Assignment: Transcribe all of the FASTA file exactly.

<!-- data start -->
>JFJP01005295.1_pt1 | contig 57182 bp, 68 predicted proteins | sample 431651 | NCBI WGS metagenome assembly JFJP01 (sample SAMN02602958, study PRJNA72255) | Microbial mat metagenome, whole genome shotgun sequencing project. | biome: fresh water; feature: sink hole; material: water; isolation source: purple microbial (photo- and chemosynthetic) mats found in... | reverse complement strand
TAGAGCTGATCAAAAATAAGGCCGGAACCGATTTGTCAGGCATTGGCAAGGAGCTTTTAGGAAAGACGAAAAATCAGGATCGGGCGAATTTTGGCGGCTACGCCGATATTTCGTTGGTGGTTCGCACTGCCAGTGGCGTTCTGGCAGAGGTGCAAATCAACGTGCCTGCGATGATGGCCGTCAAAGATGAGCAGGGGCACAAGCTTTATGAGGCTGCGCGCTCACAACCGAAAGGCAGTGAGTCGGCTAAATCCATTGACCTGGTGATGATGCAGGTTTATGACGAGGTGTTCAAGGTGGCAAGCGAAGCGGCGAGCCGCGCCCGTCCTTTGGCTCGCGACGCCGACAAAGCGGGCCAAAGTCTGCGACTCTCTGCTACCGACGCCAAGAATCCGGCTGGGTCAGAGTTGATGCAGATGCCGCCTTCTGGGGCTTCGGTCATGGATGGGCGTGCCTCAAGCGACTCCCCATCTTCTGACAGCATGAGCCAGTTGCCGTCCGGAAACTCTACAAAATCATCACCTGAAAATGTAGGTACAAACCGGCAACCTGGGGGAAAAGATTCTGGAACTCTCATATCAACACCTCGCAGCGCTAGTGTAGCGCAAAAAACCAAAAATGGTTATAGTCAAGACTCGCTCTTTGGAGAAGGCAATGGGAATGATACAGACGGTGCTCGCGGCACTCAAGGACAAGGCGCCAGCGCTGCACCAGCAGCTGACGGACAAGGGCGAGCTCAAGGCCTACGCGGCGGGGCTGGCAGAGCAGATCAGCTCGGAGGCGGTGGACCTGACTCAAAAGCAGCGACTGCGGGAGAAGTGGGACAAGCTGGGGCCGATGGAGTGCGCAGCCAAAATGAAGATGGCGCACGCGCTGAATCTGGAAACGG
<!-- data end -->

>JFJP01005295.1_pt1 | contig 57182 bp, 68 predicted proteins | sample 431651 | NCBI WGS metagenome assembly JFJP01 (sample SAMN02602958, study PRJNA72255) | Microbial mat metagenome, whole genome shotgun sequencing project. | biome: fresh water; feature: sink hole; material: water; isolation source: purple microbial (photo- and chemosynthetic) mats found in... | reverse complement strand
TAGAGCTGATCAAAAATAAGGCCGGAACCGATTTGTCAGGCATTGGCAAGGAGCTTTTAGGAAAGACGAAAAATCAGGATCGGGCGAATTTTGGCGGCTACGCCGATATTTCGTTGGTGGTTCGCACTGCCAGTGGCGTTCTGGCAGAGGTGCAAATCAACGTGCCTGCGATGATGGCCGTCAAAGATGAGCAGGGGCACAAGCTTTATGAGGCTGCGCGCTCACAACCGAAAGGCAGTGAGTCGGCTAAATCCATTGACCTGGTGATGATGCAGGTTTATGACGAGGTGTTCAAGGTGGCAAGCGAAGCGGCGAGCCGCGCCCGTCCTTTGGCTCGCGACGCCGACAAAGCGGGCCAAAGTCTGCGACTCTCTGCTACCGACGCCAAGAATCCGGCTGGGTCAGAGTTGATGCAGATGCCGCCTTCTGGGGCTTCGGTCATGGATGGGCGTGCCTCAAGCGACTCCCCATCTTCTGACAGCATGAGCCAGTTGCCGTCCGGAAACTCTACAAAATCATCACCTGAAAATGTAGGTACAAACCGGCAACCTGGGGGAAAAGATTCTGGAACTCTCATATCAACACCTCGCAGCGCTAGTGTAGCGCAAAAAACCAAAAATGGTTATAGTCAAGACTCGCTCTTTGGAGAAGGCAATGGGAATGATACAGACGGTGCTCGCGGCACTCAAGGACAAGGCGCCAGCGCTGCACCAGCAGCTGACGGACAAGGGCGAGCTCAAGGCCTACGCGGCGGGGCTGGCAGAGCAGATCAGCTCGGAGGCGGTGGACCTGACTCAAAAGCAGCGACTGCGGGAGAAGTGGGACAAGCTGGGGCCGATGGAGTGCGCAGCCAAAATGAAGATGGCGCACGCGCTGAATCTGGAAACGG